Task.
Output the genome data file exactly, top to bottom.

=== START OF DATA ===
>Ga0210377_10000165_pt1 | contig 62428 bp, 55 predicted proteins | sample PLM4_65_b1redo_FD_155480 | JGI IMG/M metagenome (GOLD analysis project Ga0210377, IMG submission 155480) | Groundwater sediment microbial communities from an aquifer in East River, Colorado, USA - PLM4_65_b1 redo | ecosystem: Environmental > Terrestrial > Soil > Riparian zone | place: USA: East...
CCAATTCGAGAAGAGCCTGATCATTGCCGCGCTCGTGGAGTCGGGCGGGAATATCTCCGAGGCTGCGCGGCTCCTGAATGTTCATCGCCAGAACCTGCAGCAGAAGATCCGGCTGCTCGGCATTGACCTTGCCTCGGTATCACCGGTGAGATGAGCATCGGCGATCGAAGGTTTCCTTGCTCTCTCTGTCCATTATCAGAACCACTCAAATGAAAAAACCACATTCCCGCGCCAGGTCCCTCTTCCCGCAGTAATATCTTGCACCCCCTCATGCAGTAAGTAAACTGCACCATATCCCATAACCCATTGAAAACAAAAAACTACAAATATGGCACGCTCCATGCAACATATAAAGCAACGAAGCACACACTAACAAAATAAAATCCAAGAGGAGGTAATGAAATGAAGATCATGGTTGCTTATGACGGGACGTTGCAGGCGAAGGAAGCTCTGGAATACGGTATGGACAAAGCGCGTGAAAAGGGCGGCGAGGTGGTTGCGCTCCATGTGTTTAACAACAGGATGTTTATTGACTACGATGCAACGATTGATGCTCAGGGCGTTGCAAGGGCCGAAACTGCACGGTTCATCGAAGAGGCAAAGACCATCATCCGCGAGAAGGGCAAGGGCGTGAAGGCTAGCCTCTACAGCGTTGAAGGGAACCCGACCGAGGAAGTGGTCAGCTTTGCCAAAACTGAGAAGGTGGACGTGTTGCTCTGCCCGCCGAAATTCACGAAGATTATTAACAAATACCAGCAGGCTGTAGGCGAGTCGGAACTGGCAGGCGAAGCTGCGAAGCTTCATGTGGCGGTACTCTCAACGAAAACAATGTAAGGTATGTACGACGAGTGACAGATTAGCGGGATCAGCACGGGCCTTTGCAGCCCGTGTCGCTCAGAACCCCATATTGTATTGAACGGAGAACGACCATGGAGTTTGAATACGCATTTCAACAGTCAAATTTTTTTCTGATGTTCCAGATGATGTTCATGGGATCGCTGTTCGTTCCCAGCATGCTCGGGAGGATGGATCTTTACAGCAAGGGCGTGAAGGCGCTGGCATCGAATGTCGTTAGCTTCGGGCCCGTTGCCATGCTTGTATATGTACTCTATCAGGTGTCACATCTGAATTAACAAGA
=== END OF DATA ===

>Ga0210377_10000165_pt1 | contig 62428 bp, 55 predicted proteins | sample PLM4_65_b1redo_FD_155480 | JGI IMG/M metagenome (GOLD analysis project Ga0210377, IMG submission 155480) | Groundwater sediment microbial communities from an aquifer in East River, Colorado, USA - PLM4_65_b1 redo | ecosystem: Environmental > Terrestrial > Soil > Riparian zone | place: USA: East...
CCAATTCGAGAAGAGCCTGATCATTGCCGCGCTCGTGGAGTCGGGCGGGAATATCTCCGAGGCTGCGCGGCTCCTGAATGTTCATCGCCAGAACCTGCAGCAGAAGATCCGGCTGCTCGGCATTGACCTTGCCTCGGTATCACCGGTGAGATGAGCATCGGCGATCGAAGGTTTCCTTGCTCTCTCTGTCCATTATCAGAACCACTCAAATGAAAAAACCACATTCCCGCGCCAGGTCCCTCTTCCCGCAGTAATATCTTGCACCCCCTCATGCAGTAAGTAAACTGCACCATATCCCATAACCCATTGAAAACAAAAAACTACAAATATGGCACGCTCCATGCAACATATAAAGCAACGAAGCACACACTAACAAAATAAAATCCAAGAGGAGGTAATGAAATGAAGATCATGGTTGCTTATGACGGGACGTTGCAGGCGAAGGAAGCTCTGGAATACGGTATGGACAAAGCGCGTGAAAAGGGCGGCGAGGTGGTTGCGCTCCATGTGTTTAACAACAGGATGTTTATTGACTACGATGCAACGATTGATGCTCAGGGCGTTGCAAGGGCCGAAACTGCACGGTTCATCGAAGAGGCAAAGACCATCATCCGCGAGAAGGGCAAGGGCGTGAAGGCTAGCCTCTACAGCGTTGAAGGGAACCCGACCGAGGAAGTGGTCAGCTTTGCCAAAACTGAGAAGGTGGACGTGTTGCTCTGCCCGCCGAAATTCACGAAGATTATTAACAAATACCAGCAGGCTGTAGGCGAGTCGGAACTGGCAGGCGAAGCTGCGAAGCTTCATGTGGCGGTACTCTCAACGAAAACAATGTAAGGTATGTACGACGAGTGACAGATTAGCGGGATCAGCACGGGCCTTTGCAGCCCGTGTCGCTCAGAACCCCATATTGTATTGAACGGAGAACGACCATGGAGTTTGAATACGCATTTCAACAGTCAAATTTTTTTCTGATGTTCCAGATGATGTTCATGGGATCGCTGTTCGTTCCCAGCATGCTCGGGAGGATGGATCTTTACAGCAAGGGCGTGAAGGCGCTGGCATCGAATGTCGTTAGCTTCGGGCCCGTTGCCATGCTTGTATATGTACTCTATCAGGTGTCACATCTGAATTAACAAGA